Alleged experts miss on their forecasts and miss by a lot. Let’s stipulate that these alleged experts are highly educated, vastly experienced, and examine the vagaries of the markets pretty much all day, every day. But it remains a virtual certainty that they will be wrong often and often spectacularly wrong. On account of hindsight bias, we tend to see past events as having been predictable and perhaps inevitable. Accordingly, we think we can extrapolate from them into the future. But the sad fact is that we can’t buy past results. For what it’s worth, individual investors did even worse.
It’s no wonder then that Nassim Taleb tells a sardonic story about forecasting. As the tale goes, a trader listened to the firm’s chief economist provide a forecast about the markets and then lost a bundle acting on it, getting him fired. The trader angrily asked his boss why he was fired rather than the economist, as the economist’s poor forecast led to the poor trade. The boss replied, “You idiot, I’m not firing you for losing money. I’m firing you for listening to the economist.”
The market predictions offered by experts (and others) and the thought processes underlying them can be very entertaining indeed. They are even the engine that drives much of what pretends to be financial and business television. But none of us should take them seriously. Doing so would be very dangerous indeed. Based upon the historical record (and the 2014 record!), it’s a good thing that so few bother to hold people accountable for their forecasts. The bottom line here is that anyone who thinks it’s possible to predict the future in the markets ought to think again. Your crystal ball does not work any better than anyone else’s…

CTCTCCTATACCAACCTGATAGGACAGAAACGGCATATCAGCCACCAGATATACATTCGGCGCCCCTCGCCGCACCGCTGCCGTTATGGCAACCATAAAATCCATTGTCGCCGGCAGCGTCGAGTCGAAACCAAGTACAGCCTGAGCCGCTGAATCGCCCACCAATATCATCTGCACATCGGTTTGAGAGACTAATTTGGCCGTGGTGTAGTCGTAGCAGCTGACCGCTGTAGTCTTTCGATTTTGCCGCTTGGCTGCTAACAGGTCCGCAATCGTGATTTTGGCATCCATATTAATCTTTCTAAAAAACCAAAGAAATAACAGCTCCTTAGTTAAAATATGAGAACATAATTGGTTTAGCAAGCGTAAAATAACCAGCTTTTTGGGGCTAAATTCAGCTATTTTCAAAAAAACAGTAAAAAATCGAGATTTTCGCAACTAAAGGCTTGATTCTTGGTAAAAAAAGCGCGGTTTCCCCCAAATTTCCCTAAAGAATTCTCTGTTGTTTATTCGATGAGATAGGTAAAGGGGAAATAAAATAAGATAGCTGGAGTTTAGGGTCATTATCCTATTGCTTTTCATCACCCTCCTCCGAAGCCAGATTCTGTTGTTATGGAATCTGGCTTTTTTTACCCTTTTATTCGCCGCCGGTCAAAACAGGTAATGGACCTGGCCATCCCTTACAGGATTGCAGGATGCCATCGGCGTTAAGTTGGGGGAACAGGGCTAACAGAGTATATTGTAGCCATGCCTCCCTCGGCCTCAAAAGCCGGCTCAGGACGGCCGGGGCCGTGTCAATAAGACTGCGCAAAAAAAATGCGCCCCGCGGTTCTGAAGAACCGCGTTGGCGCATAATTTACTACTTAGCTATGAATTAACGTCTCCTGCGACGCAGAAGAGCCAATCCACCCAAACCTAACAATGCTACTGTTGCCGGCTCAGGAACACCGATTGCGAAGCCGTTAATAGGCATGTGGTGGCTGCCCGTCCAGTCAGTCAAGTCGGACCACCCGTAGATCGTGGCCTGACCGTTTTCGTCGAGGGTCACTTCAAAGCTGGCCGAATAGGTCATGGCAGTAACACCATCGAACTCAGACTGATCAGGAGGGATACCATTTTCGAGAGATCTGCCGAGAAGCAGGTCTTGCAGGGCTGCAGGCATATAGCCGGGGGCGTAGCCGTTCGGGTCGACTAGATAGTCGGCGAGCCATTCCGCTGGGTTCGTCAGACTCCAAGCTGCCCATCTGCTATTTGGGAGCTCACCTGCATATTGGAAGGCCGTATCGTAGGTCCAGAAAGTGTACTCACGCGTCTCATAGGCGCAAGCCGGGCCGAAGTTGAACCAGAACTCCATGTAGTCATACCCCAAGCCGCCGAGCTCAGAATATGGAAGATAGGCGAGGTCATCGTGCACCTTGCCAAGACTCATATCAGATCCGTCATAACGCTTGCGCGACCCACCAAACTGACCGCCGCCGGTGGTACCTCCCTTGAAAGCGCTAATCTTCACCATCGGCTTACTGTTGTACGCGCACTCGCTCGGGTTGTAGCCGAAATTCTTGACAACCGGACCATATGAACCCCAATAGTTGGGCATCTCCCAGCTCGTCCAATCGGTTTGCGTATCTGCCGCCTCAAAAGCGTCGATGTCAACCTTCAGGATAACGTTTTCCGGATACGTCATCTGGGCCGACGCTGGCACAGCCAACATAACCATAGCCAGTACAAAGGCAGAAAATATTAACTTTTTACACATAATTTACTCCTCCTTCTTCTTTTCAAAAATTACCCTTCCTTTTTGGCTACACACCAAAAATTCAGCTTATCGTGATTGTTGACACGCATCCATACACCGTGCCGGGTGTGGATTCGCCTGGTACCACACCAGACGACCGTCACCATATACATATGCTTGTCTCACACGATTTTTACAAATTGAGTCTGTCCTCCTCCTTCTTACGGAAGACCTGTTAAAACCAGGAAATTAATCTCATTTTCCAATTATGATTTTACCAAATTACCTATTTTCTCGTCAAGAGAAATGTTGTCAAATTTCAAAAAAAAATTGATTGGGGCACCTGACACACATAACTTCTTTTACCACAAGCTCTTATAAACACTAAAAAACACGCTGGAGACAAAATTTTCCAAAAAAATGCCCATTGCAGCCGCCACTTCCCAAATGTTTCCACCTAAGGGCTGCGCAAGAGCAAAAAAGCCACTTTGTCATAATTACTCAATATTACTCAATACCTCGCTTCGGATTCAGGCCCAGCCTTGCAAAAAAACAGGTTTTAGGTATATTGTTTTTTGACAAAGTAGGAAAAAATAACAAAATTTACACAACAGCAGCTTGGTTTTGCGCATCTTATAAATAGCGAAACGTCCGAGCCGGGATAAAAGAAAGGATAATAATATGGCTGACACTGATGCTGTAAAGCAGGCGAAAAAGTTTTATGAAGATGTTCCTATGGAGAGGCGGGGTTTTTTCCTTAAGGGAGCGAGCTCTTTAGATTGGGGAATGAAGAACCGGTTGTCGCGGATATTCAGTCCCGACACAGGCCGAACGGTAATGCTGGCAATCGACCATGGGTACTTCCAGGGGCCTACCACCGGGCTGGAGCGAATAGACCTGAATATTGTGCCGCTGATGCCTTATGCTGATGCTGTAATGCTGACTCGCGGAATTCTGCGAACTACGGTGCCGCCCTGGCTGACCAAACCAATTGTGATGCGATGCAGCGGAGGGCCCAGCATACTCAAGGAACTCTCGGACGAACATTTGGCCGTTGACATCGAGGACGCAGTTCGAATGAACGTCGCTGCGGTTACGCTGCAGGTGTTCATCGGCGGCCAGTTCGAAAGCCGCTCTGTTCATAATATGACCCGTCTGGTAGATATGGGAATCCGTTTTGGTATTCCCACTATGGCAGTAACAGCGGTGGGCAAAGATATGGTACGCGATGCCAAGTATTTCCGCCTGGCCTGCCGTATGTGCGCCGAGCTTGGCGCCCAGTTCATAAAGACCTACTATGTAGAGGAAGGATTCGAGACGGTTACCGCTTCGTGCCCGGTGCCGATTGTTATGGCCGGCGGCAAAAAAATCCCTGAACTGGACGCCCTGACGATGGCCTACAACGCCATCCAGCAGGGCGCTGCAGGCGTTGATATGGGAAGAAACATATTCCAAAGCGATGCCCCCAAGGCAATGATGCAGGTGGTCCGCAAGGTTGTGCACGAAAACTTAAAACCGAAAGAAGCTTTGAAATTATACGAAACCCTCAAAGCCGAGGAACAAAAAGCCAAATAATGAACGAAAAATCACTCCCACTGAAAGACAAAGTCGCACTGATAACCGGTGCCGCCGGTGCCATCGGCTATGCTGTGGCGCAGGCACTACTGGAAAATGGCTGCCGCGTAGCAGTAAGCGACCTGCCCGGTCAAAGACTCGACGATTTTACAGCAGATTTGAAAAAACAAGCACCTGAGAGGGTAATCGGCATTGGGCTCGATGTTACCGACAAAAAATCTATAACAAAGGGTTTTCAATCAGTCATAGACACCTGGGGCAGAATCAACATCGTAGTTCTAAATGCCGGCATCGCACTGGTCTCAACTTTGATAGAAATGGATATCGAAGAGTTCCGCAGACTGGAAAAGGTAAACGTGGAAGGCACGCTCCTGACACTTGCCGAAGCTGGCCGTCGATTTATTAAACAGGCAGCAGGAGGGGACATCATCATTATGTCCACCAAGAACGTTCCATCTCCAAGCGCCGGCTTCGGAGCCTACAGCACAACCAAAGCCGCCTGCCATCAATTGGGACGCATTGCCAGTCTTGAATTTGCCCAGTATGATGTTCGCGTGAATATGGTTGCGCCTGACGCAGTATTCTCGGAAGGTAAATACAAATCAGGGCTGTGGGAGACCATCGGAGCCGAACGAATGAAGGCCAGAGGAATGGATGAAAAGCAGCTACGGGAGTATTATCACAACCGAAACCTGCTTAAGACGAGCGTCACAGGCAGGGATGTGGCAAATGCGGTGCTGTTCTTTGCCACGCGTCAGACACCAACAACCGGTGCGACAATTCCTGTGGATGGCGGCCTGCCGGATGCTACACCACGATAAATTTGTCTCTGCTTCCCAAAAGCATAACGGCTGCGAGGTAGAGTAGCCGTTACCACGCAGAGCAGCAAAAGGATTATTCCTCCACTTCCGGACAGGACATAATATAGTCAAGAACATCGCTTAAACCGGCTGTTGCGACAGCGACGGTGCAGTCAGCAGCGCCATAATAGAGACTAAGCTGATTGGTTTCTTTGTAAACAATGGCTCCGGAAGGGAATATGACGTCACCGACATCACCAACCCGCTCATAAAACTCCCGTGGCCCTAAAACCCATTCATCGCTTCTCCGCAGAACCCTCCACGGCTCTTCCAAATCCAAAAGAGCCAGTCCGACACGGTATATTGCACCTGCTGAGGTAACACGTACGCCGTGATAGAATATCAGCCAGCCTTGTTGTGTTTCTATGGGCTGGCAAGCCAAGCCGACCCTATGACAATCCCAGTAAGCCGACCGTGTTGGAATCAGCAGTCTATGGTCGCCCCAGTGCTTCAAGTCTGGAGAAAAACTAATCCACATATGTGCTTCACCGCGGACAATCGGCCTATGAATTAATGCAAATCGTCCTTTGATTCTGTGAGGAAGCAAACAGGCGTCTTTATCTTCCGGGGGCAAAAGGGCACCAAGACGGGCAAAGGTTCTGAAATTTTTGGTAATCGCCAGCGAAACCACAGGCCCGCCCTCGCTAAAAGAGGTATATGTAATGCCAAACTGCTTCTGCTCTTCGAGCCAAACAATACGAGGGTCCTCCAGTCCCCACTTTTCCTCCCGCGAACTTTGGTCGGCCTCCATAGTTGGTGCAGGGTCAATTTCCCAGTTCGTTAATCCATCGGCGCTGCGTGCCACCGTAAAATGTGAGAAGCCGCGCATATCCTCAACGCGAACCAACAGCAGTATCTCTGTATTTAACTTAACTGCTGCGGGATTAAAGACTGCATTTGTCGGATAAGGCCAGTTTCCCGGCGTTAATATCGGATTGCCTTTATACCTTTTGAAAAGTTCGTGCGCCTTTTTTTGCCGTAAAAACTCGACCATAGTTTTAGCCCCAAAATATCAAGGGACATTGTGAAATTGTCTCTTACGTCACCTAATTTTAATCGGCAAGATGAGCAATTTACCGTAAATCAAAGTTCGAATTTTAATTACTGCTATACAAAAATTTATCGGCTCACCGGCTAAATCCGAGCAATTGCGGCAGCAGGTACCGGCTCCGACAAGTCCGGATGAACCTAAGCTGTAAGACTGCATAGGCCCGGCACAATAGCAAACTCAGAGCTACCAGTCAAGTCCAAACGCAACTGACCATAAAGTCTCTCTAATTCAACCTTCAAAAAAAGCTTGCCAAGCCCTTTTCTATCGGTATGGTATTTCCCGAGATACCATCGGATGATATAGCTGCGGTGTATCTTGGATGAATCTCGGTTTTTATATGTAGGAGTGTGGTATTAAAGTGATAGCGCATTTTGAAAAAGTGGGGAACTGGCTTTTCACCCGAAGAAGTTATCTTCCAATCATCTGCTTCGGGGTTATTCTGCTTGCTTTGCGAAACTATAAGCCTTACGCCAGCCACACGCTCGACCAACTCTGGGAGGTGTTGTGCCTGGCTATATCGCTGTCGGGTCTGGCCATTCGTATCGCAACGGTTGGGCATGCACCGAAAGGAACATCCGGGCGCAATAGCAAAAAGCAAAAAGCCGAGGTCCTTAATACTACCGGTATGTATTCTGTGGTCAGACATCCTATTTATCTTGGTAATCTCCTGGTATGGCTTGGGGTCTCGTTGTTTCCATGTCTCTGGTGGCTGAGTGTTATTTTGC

As Charley Ellis famously established, investing is a loser’s game much of the time, with outcomes dominated by luck rather than skill and high transaction costs. Thus if we avoid mistakes we will generally win. As Phil Birnbaum brilliantly suggests in Slate, not being stupid matters demonstrably more than being smart when, as in investing, a combination of luck and skill determines success. “You gain more by not being stupid than you do by being smart. Smart gets neutralized by other smart people. Stupid does not.”
Let’s look at the mistakes that so routinely undermine us and make our investment choices and outcomes so disappointing. Most investment outlooks offer a list of favored investments for the coming year. Instead, here is a different sort of “top ten” list of interrelated investment insights and recommendations – mistakes that are both common and deadly – for us to try to correct for 2015 and beyond.
1. We don’t prioritize properly in financial planning.
2. We complicate things unnecessarily.
3. We don’t invest.
4. We don’t stay invested.
5. We don’t diversify.
6. We value investment choices over asset allocation.
7. We try to time the market.
8. We fail to consider costs.
9. We fail to consider incentives.
10. We try to go it alone.
Read the full Text: A New Kind of Investment Outlook
Is it any wonder I use following techniques as opposed to predictive ones 😎
Economic Reports and Earnings: